Every Yin has a Yang, right? Having actually been in France on July 25th, this past summer of 2019, I felt that extreme heat and everyone there was talking about it. I’m also letting you know about the slow-down in productivity, in most other industries, because of that heat. This is a big picture glimpse we all need to think about.

It was hot! It was so hot, indeed, that it was difficult to breathe, to be actively engaged. But, I went to work for a reason, so work I did. My sponsor Les Vins Georges Duboeuf had set up the appointment. I’m thankful  they did, and it was well worth every second. This soiree into learning was the chance of a lifetime, I wouldn’t waste on anything.

About Warming: Conversation with Sylvain Flache


First Credentials ~ Vignerons des Pierres Dorées ~ Sylvan Flache, managing winemaker at this co-operative, in Oingt, Rhones-Alpes, France.

This co-op is comprised of 180 growers, which range in size from only 1.2 acres to 50 acres. The total number of acres is 1,236. This gives him a lot of land to manage, to evaluate, and begin t make positive, necessary changes. So, I asked about global warming and told me, “We’re beginning to think about trellising, you know, to add some shade to our vines. It’s also difficult with the rains come; hail comes, too. Sulfur can burn the leaves in this heat.”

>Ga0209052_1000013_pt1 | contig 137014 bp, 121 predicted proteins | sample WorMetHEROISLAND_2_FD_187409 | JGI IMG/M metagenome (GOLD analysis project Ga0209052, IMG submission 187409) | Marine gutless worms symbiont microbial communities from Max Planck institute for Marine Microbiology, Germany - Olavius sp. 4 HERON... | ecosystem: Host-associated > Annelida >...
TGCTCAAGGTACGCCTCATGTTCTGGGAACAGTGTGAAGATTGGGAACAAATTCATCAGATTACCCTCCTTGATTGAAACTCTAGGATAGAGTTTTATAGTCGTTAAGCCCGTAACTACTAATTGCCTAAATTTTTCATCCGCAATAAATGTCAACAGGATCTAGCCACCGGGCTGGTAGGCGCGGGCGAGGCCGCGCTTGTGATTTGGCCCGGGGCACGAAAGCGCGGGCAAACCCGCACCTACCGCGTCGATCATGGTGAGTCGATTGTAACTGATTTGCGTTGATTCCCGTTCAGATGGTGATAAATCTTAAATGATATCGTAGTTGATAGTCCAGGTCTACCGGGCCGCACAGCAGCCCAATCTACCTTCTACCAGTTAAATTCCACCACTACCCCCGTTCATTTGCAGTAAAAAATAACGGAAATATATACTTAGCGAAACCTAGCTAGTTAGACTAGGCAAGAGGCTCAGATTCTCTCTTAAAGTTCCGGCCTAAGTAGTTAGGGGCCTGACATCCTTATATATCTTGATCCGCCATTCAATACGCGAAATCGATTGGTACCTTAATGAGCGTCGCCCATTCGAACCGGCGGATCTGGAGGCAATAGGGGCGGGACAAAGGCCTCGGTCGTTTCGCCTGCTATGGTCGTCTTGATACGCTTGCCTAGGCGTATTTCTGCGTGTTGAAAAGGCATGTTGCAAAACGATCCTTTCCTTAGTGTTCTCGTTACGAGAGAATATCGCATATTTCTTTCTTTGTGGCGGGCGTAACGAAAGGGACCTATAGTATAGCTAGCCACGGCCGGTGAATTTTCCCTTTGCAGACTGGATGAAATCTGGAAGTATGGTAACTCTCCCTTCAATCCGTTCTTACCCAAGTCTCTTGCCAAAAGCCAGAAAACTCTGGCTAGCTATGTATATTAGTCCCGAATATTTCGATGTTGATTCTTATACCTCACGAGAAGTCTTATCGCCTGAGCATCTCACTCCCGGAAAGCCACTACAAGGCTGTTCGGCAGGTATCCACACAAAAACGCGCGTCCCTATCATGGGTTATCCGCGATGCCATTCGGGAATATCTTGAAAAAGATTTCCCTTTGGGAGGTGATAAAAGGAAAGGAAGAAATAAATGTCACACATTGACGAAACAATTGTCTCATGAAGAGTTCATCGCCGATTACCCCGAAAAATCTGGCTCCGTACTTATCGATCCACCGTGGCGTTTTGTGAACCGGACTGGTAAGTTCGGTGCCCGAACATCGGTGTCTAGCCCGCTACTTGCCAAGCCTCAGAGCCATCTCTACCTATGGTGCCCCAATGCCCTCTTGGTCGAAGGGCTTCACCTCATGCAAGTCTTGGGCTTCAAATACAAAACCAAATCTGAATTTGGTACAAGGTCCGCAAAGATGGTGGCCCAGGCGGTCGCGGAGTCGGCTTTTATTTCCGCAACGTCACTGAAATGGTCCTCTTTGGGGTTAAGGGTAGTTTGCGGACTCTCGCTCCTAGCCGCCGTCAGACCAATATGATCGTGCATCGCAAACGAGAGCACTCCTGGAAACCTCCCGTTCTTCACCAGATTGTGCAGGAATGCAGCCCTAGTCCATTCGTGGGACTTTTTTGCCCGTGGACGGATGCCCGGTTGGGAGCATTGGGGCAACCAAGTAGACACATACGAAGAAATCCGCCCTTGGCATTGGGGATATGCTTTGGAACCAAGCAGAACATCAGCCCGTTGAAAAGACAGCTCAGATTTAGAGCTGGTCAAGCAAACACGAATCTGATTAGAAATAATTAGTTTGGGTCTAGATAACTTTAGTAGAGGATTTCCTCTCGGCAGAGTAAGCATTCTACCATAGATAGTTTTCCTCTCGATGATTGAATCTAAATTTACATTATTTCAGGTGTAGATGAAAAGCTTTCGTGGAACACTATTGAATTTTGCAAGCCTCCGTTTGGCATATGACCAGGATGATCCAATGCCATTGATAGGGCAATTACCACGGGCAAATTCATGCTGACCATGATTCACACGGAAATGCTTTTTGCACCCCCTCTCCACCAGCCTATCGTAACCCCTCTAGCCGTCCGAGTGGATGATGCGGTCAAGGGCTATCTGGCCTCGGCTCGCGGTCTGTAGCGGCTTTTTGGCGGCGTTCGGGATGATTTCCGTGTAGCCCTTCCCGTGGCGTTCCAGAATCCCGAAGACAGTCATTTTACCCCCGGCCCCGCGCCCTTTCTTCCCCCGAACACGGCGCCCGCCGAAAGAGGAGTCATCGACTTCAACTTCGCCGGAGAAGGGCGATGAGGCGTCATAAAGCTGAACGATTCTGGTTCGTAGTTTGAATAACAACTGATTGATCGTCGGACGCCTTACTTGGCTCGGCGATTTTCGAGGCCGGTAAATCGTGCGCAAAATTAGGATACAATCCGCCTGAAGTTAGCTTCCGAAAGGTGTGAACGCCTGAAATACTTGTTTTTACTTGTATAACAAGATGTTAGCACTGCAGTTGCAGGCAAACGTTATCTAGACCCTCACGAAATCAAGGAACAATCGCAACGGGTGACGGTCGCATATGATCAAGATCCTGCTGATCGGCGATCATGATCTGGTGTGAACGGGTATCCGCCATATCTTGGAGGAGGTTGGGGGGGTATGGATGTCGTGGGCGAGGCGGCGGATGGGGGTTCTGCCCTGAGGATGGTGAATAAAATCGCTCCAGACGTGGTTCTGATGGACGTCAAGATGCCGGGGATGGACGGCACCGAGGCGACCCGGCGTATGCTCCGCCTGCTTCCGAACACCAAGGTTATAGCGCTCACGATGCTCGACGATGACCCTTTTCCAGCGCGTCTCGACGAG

I had to look this one up to see what he meant by sulfur burning leaves and why it’s a problem. From the National Pesticide Information Center:

Sulfur is burned or vaporized to control fungus, mites, or insects. When sulfur is burned, it turns into a gas called sulfur dioxide. The gas can mix with moisture on plants to form an acid that can damage plant leaves. Breathing the gas can be harmful to human health.
As you can imagine, when leaves are burned, that plant part can no longer participate in photosynthesis. No photosynthesis equals a plant no longer participating in absorption of oxygen during the day and no release of carbon dioxide in the evening. The plant is no longer in balance with nature.